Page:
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Great Lakes Article:

Trash talk: majority of Council opposes state garbage bill
By Renee Lapham Collins
The Saline Reporter

The Michigan Legislature canít refuse trash from Canada or other states, due to rules governing interstate commerce and free trade agreements.

But, it can devise plans to limit or even reduce the amount of waste brought into the Great Lakes State.

This week, the Legislature is considering a number of laws that would provide greater protection to Michiganís natural resources and to residents dependent on those resources. Senate Bill 721 is one of those vehicles.

The key element in the proposal is a $3 increase in the tipping fees charged at landfills.

At its Monday night meeting, the Saline City Council approved in a 6-2 vote a resolution opposing SB 721 on the grounds that it would only increase the cost of rubbish pick-up in the city. Mayor Pro-tem Phyllis Martin and Councilman Rick Kuss voted against the resolution.

Right now, the city is charged $11.72 per household per month for solid waste services from Waste Management. City Administrator Larry Stoever told Council in a memo that the increase in fees would translate into a $10 increase per household for rubbish pickup.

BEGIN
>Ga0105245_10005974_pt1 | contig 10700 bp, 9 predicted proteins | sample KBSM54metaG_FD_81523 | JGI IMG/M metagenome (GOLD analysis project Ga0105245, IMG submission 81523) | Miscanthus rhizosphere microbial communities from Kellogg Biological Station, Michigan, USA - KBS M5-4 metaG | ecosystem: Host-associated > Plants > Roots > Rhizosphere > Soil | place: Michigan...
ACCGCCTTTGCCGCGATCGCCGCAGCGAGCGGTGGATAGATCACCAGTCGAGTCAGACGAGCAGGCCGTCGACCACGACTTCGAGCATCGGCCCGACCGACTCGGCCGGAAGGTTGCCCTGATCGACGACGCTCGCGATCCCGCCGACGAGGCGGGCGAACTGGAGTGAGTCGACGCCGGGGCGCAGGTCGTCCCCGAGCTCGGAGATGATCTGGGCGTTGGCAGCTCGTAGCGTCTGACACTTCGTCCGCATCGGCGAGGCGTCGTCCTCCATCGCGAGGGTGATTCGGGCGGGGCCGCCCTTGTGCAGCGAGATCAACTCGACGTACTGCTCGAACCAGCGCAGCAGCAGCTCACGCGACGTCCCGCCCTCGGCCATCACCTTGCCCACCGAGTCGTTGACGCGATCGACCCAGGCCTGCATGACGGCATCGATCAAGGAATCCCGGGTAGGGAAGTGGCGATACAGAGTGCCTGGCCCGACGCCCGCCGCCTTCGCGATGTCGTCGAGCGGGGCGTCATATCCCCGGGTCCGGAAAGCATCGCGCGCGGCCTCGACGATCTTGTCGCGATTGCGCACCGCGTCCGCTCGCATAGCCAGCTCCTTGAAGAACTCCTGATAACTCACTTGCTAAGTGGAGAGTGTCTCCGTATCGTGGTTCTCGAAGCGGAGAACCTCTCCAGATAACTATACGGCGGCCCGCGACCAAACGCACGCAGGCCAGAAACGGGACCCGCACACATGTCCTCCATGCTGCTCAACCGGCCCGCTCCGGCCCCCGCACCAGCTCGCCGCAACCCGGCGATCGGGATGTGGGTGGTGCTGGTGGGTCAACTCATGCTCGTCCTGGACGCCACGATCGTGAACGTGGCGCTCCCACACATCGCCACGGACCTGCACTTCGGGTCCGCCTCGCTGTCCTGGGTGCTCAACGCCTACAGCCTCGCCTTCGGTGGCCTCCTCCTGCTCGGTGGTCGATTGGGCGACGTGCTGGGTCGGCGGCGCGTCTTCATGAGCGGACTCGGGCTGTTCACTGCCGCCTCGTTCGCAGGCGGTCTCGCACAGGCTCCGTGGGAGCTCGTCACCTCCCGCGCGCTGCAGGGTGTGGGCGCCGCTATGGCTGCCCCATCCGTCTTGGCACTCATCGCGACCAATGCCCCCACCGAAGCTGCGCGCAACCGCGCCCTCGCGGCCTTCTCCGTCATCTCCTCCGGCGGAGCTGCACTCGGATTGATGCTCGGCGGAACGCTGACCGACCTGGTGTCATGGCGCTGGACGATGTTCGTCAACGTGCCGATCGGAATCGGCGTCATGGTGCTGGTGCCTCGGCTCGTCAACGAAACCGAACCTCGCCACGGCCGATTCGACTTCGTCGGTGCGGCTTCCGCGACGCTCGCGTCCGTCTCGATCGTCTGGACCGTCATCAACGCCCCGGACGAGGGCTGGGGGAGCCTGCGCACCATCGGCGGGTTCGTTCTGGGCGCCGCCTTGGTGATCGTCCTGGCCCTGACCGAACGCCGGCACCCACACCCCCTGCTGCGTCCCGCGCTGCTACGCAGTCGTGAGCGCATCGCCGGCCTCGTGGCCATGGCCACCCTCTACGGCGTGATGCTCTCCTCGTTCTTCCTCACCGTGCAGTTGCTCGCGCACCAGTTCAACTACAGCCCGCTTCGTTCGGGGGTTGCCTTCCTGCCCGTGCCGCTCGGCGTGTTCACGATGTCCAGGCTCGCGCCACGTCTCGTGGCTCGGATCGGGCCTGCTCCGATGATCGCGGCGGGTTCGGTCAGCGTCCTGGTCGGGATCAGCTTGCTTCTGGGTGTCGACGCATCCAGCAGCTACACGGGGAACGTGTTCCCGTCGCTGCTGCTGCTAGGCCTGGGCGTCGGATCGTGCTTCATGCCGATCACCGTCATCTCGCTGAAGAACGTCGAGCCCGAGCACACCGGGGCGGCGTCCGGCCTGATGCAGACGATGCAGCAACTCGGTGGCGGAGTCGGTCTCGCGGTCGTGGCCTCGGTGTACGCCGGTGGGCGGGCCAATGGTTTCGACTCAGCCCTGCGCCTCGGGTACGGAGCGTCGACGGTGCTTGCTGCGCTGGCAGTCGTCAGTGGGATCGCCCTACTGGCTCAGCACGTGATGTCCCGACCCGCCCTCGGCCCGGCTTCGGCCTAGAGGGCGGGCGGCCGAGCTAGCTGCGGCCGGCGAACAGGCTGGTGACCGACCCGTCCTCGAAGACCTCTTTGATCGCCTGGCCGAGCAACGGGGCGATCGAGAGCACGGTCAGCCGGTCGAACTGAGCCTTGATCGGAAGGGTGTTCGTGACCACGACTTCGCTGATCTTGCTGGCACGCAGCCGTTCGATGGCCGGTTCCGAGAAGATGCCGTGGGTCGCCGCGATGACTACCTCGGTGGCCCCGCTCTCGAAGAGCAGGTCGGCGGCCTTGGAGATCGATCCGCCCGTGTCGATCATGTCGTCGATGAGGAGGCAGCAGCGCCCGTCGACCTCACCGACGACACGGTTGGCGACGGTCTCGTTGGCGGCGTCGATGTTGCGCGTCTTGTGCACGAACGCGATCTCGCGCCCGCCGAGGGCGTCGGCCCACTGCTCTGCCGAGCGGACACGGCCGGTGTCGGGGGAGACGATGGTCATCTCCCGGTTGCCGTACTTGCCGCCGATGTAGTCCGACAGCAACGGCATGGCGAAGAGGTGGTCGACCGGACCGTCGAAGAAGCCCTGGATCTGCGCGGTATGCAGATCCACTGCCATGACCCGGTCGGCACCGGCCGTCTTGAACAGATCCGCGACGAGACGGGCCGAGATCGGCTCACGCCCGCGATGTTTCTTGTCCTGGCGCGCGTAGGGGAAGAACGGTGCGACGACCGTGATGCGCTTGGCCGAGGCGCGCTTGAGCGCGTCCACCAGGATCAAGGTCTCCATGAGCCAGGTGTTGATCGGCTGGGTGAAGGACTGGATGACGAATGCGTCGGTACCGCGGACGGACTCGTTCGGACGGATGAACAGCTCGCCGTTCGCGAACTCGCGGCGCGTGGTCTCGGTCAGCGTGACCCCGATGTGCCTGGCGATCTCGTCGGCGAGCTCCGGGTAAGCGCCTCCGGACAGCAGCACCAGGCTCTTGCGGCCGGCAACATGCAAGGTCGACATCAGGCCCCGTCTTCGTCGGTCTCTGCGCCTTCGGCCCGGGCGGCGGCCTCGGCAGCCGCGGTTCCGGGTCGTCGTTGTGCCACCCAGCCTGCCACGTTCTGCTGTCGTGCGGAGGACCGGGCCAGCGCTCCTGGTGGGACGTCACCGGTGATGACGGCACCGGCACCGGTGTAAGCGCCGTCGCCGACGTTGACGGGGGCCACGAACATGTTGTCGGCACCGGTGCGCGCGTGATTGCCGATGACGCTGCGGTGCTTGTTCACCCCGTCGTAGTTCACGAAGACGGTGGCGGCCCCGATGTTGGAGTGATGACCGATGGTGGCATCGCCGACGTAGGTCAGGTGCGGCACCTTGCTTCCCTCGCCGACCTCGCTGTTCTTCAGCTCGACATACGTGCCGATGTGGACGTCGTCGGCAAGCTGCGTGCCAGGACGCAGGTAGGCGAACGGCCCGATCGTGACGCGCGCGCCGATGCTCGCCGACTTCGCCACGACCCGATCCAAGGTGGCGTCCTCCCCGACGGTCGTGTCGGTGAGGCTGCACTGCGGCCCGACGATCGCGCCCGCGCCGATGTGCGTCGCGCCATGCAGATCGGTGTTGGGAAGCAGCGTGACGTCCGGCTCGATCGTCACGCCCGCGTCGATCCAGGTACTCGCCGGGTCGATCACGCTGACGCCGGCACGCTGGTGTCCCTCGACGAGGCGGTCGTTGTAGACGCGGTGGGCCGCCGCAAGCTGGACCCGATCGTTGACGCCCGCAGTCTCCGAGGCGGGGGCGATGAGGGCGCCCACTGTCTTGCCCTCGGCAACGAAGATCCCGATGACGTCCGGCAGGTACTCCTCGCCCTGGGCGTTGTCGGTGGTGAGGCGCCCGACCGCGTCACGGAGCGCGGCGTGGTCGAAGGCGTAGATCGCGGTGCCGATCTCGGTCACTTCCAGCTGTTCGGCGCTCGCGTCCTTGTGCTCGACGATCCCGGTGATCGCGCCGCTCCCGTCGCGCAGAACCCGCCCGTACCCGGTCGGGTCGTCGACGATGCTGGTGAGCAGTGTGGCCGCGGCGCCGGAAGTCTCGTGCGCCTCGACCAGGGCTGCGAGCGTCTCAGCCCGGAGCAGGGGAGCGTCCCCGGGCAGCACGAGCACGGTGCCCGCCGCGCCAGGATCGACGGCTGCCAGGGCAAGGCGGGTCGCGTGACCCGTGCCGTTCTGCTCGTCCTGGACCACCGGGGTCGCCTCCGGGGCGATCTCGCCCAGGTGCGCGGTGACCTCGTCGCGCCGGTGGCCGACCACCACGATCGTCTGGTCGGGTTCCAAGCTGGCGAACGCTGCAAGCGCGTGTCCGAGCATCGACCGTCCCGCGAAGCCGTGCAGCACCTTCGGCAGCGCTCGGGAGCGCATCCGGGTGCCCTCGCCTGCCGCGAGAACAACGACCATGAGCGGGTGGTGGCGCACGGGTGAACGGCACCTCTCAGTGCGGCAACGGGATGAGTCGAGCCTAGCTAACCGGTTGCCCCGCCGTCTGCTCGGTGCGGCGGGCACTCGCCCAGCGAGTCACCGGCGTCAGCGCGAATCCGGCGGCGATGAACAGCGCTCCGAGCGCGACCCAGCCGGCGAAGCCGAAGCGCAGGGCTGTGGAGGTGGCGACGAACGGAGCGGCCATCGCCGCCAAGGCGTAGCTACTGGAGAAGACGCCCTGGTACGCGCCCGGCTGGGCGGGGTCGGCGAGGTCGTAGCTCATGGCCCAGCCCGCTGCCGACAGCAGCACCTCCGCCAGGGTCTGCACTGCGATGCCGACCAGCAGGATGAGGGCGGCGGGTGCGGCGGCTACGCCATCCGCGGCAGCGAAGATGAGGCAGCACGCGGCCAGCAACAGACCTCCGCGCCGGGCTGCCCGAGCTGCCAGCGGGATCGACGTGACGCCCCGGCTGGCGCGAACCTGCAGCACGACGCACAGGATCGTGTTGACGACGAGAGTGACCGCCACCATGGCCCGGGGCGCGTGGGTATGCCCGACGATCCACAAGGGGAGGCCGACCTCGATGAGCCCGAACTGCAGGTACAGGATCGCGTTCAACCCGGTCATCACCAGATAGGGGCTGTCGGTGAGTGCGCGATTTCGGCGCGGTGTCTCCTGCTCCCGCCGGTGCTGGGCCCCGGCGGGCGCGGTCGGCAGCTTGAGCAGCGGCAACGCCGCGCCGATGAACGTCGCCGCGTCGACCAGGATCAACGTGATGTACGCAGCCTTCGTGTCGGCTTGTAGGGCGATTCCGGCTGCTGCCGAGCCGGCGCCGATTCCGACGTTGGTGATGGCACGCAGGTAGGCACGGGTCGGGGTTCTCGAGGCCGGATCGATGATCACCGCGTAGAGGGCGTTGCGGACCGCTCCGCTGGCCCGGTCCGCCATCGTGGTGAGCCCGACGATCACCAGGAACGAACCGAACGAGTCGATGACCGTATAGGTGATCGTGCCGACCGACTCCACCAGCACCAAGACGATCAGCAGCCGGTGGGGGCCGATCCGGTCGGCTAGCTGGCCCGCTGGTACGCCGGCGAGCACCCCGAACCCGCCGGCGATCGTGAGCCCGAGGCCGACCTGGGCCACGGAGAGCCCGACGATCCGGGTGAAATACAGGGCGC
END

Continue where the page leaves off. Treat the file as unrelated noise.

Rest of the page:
"A very rough estimate is that this tipping fee could increase solid waste costs for Saline in the neighborhood of $30,000-$50,000 per year," wrote Stoever.

He indicated that about 10 percent of the revenue generated by the tipping fee increase would go to the Michigan Department of Environmental Quality for an annual litter study. Five million would be used for "tax incentives for recycling goods.

"The remainder or about 80 percent would be funneled back to county government, which would have sole responsibility for determining how such funds would be allocated," Stoever explained.

Cities then would apply to the county for grants to help fund recycling programs.

Currently, the City of Salineís waste contractor has a curbside recycling program that gives residents the opportunity to recycle without having to drive to a separate facility. While there is a limit on the number of rubbish containers that will be picked up by Waste Management workers, there is no limit on the amount of recyclables that are placed at the curb, according to DPW Director George Danneffel.

The Michigan Municipal League opposes SB 721 on the grounds that it would create a new tax for residents who live in communities that have funded local recycling programs for years. In his testimony before the Senate, Joseph Fivas, manager of transportation and environmental affairs for the MML, said that "SB 721 will impose significant new costs on our communities, without demonstrably improving our recycling program performance."

Mary Lirones, chair of the cityís Environmental Commission, was vehement in her comments about SB 721 and the Council resolution.

"Michiganís tipping fees are low, and that encourages imported solid waste," Lirones told the Council. "Saline needs more research on this-this is the kind of thing that you should have the Environmental Commission looking at."

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